Alabama Police Say Black Man's Gun 'Heightened' Threat During Mall Shooting

Initially calling the officer who brought down Emantic "EJ" Bradford Jr. “heroic,” police later retracted the statement after admitting he was likely not the gunman responsible for the Riverchase Galleria shooting, who remains at large.

Police in Alabama offered sympathy Monday to the family of a black man killed by an officer responding to a shooting at a shopping mall, but said the man's visible handgun "heightened the sense of threat" to police in an already chaotic scene.

Hoover Police initially described its officer as "heroic" for bringing down Emantic "EJ" Bradford Jr. after two people were wounded at the Riverchase Galleria mall outside Birmingham on Thanksgiving night. Then they retracted the statement, saying he was likely not the gunman responsible for the initial shooting, who remains at large.

The family's lawyer said witnesses told them Bradford was trying to help by waving people to safety, and was shot "within milliseconds" by an officer who didn't say a word to him.

"It doesn't matter if you're a good guy with a gun, if you're black the police shoot and kill you and ask questions later," attorney Ben Crump said Monday on CNN, one of several national media appearances with Bradford's parents.

Police and the city of Hoover on Monday issued more detailed statements on the shooting and the investigation. They said Bradford "had a gun in his hand as police officers responded to the active shooter situation between mall patrons."

"We can say with certainty Mr. Bradford brandished a gun during the seconds following the gunshots, which instantly heightened the sense of threat to approaching police officers responding to the chaotic scene," the statement said.

They later clarified the use of the verb "brandished" saying it meant Bradford was holding a gun.

"We are deeply and sincerely sympathetic to Mr. Bradford's grieving family and all of those affected by this incident. We all want answers and we believe that with patience and focus, the truth will be firmly established," the statement says.

Bradford's parents said they want to see body-camera video, and Crump is exploring the family's options.

"We don't trust the police department because they've already lied to them. They released his picture all over the world saying he was the shooter and the police officer was a hero," Crump said.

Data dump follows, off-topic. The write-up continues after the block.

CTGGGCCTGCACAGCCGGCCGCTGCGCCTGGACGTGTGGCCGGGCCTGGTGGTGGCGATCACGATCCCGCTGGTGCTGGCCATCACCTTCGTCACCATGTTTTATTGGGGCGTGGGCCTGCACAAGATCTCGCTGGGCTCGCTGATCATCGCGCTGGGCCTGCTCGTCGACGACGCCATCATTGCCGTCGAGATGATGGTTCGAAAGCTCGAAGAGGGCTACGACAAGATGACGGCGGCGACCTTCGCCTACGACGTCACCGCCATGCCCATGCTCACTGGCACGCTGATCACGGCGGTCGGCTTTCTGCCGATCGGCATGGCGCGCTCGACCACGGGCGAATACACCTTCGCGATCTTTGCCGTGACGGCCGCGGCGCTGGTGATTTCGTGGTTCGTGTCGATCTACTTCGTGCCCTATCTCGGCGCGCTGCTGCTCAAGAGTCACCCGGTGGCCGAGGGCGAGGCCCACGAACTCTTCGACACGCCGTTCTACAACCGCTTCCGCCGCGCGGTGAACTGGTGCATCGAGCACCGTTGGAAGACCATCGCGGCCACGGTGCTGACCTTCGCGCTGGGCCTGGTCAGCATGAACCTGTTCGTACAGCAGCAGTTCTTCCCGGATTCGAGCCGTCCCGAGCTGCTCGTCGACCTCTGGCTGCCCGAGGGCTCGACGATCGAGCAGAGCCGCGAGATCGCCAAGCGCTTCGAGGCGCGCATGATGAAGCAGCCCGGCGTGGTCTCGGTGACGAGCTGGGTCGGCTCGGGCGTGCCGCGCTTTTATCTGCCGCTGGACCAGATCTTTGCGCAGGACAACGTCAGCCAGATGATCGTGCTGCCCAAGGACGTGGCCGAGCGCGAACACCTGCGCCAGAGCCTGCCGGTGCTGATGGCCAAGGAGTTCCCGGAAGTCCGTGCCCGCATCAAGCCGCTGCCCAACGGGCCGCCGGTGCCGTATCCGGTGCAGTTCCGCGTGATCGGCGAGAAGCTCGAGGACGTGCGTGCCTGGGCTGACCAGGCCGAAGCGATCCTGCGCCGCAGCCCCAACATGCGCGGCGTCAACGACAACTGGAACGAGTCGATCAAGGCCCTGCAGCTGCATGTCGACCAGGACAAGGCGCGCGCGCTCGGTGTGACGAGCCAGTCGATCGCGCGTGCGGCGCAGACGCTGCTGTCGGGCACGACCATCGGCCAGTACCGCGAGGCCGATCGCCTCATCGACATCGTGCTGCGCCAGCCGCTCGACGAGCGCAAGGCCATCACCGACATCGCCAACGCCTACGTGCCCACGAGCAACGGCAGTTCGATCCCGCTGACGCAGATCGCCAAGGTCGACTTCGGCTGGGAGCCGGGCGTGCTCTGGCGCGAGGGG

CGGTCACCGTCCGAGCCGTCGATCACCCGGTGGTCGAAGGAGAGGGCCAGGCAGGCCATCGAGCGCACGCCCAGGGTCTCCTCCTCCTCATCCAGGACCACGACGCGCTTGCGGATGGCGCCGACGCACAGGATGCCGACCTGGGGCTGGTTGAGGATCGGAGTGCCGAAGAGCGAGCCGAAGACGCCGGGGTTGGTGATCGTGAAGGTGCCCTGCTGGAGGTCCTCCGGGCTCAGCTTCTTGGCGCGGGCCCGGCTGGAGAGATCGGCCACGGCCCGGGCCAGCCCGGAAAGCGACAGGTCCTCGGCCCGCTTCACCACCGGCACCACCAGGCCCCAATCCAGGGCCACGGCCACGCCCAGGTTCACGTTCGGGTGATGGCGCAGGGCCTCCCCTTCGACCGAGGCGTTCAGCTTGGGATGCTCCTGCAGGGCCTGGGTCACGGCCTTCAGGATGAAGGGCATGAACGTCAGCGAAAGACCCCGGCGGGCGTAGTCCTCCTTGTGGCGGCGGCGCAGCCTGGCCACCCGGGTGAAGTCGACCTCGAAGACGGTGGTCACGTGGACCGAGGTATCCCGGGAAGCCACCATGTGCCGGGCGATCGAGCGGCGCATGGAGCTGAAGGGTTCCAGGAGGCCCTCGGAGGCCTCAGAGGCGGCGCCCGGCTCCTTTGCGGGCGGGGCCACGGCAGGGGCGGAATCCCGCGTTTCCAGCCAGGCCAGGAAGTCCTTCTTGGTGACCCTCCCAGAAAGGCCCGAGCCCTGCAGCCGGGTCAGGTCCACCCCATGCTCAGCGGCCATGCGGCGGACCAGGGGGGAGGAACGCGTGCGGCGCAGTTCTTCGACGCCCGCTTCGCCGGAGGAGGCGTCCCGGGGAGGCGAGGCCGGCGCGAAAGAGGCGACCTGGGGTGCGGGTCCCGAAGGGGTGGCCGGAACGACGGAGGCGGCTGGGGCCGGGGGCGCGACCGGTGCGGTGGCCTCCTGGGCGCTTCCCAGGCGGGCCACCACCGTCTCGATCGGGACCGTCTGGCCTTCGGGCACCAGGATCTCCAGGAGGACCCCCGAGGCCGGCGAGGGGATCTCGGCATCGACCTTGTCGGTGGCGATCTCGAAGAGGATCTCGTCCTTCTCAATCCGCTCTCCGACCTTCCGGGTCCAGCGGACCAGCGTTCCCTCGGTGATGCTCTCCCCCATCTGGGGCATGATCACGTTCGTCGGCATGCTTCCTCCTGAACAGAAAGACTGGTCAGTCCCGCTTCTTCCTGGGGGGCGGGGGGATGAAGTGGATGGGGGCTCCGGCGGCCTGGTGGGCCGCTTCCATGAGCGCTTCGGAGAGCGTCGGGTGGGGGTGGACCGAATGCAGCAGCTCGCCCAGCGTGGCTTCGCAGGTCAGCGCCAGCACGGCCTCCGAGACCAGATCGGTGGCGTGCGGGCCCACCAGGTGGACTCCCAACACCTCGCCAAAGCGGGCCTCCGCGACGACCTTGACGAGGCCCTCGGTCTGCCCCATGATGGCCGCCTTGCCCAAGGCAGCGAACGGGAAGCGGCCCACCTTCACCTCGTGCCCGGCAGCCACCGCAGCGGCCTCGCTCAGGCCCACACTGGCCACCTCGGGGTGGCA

The Monday police statement says "body camera video and other available video was immediately turned over to the Jefferson County Sheriff's Department as part of the investigation. Now, all evidence has been handed over to the Alabama Law Enforcement Agency (ALEA) to lead the investigation. Release of any video will be done as ALEA deems appropriate during the investigation."

ALEA said Monday that the results of the investigation will be turned over to the district attorney's office.

The shooting sparked a weekend protest at the mall, with demonstrators chanting Bradford's name as they walked past Christmas shoppers to the spot where he was killed. The city and police on Monday promised transparency and said they would begin offering weekly updates to the news mediea and public.

Bradford's father, a former longtime employee of the Birmingham Police Department, said his son had a permit to carry a concealed handgun. The Jefferson County Sheriff's Office, which issues concealed carry permits, referred questions to ALEA on whether Bradford had a permit to carry a concealed handgun.

The code of conduct posted on the Riverchase Galleria's website says firearms and illegal weapons are prohibited.

Family members expressed frustration and anger that the young man was initially presumed to be the shooter in the incident.

"I knew my son didn't do that. People rushed to judgment. They shouldn't have done that," Emantic Bradford, Sr. told The Associated Press.

The police also expressed sympathy for the family of the 18-year-old man and the 12-year-old girl who were wounded in the initial shooting and said they are "pursuing the initial shooter who still remains at large."

[Photo Credit: Emantic Bradford Sr. via AP]

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